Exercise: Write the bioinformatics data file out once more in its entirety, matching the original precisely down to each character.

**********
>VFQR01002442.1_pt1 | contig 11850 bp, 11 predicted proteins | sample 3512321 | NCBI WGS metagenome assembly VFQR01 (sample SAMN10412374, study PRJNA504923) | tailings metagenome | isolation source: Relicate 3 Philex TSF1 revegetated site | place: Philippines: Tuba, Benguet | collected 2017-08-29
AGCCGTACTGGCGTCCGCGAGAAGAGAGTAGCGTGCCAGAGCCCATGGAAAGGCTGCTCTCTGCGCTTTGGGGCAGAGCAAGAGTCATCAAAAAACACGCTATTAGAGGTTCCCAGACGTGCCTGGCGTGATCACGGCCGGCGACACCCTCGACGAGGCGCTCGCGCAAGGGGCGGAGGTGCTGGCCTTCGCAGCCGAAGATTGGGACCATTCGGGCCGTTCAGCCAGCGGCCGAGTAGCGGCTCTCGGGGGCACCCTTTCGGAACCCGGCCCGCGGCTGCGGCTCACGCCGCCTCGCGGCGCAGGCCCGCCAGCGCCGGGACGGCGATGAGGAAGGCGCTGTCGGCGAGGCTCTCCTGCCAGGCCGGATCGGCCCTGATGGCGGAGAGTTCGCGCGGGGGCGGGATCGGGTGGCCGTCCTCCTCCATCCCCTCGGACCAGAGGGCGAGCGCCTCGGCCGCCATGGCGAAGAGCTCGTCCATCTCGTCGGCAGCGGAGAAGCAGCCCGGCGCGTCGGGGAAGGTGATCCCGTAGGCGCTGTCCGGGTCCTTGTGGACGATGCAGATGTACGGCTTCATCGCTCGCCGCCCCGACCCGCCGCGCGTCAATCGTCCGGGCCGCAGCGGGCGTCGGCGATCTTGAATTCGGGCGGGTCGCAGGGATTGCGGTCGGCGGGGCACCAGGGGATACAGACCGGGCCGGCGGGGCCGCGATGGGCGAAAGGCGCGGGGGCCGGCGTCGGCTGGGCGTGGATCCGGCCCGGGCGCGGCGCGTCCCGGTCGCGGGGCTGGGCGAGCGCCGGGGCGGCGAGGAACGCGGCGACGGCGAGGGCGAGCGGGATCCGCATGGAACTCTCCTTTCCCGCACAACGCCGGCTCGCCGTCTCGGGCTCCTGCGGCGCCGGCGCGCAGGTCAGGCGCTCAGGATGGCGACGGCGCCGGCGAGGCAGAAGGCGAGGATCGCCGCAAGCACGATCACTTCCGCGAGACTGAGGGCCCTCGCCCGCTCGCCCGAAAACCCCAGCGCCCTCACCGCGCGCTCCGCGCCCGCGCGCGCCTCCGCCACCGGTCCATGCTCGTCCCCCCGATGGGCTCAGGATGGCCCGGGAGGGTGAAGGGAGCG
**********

>VFQR01002442.1_pt1 | contig 11850 bp, 11 predicted proteins | sample 3512321 | NCBI WGS metagenome assembly VFQR01 (sample SAMN10412374, study PRJNA504923) | tailings metagenome | isolation source: Relicate 3 Philex TSF1 revegetated site | place: Philippines: Tuba, Benguet | collected 2017-08-29
AGCCGTACTGGCGTCCGCGAGAAGAGAGTAGCGTGCCAGAGCCCATGGAAAGGCTGCTCTCTGCGCTTTGGGGCAGAGCAAGAGTCATCAAAAAACACGCTATTAGAGGTTCCCAGACGTGCCTGGCGTGATCACGGCCGGCGACACCCTCGACGAGGCGCTCGCGCAAGGGGCGGAGGTGCTGGCCTTCGCAGCCGAAGATTGGGACCATTCGGGCCGTTCAGCCAGCGGCCGAGTAGCGGCTCTCGGGGGCACCCTTTCGGAACCCGGCCCGCGGCTGCGGCTCACGCCGCCTCGCGGCGCAGGCCCGCCAGCGCCGGGACGGCGATGAGGAAGGCGCTGTCGGCGAGGCTCTCCTGCCAGGCCGGATCGGCCCTGATGGCGGAGAGTTCGCGCGGGGGCGGGATCGGGTGGCCGTCCTCCTCCATCCCCTCGGACCAGAGGGCGAGCGCCTCGGCCGCCATGGCGAAGAGCTCGTCCATCTCGTCGGCAGCGGAGAAGCAGCCCGGCGCGTCGGGGAAGGTGATCCCGTAGGCGCTGTCCGGGTCCTTGTGGACGATGCAGATGTACGGCTTCATCGCTCGCCGCCCCGACCCGCCGCGCGTCAATCGTCCGGGCCGCAGCGGGCGTCGGCGATCTTGAATTCGGGCGGGTCGCAGGGATTGCGGTCGGCGGGGCACCAGGGGATACAGACCGGGCCGGCGGGGCCGCGATGGGCGAAAGGCGCGGGGGCCGGCGTCGGCTGGGCGTGGATCCGGCCCGGGCGCGGCGCGTCCCGGTCGCGGGGCTGGGCGAGCGCCGGGGCGGCGAGGAACGCGGCGACGGCGAGGGCGAGCGGGATCCGCATGGAACTCTCCTTTCCCGCACAACGCCGGCTCGCCGTCTCGGGCTCCTGCGGCGCCGGCGCGCAGGTCAGGCGCTCAGGATGGCGACGGCGCCGGCGAGGCAGAAGGCGAGGATCGCCGCAAGCACGATCACTTCCGCGAGACTGAGGGCCCTCGCCCGCTCGCCCGAAAACCCCAGCGCCCTCACCGCGCGCTCCGCGCCCGCGCGCGCCTCCGCCACCGGTCCATGCTCGTCCCCCCGATGGGCTCAGGATGGCCCGGGAGGGTGAAGGGAGCG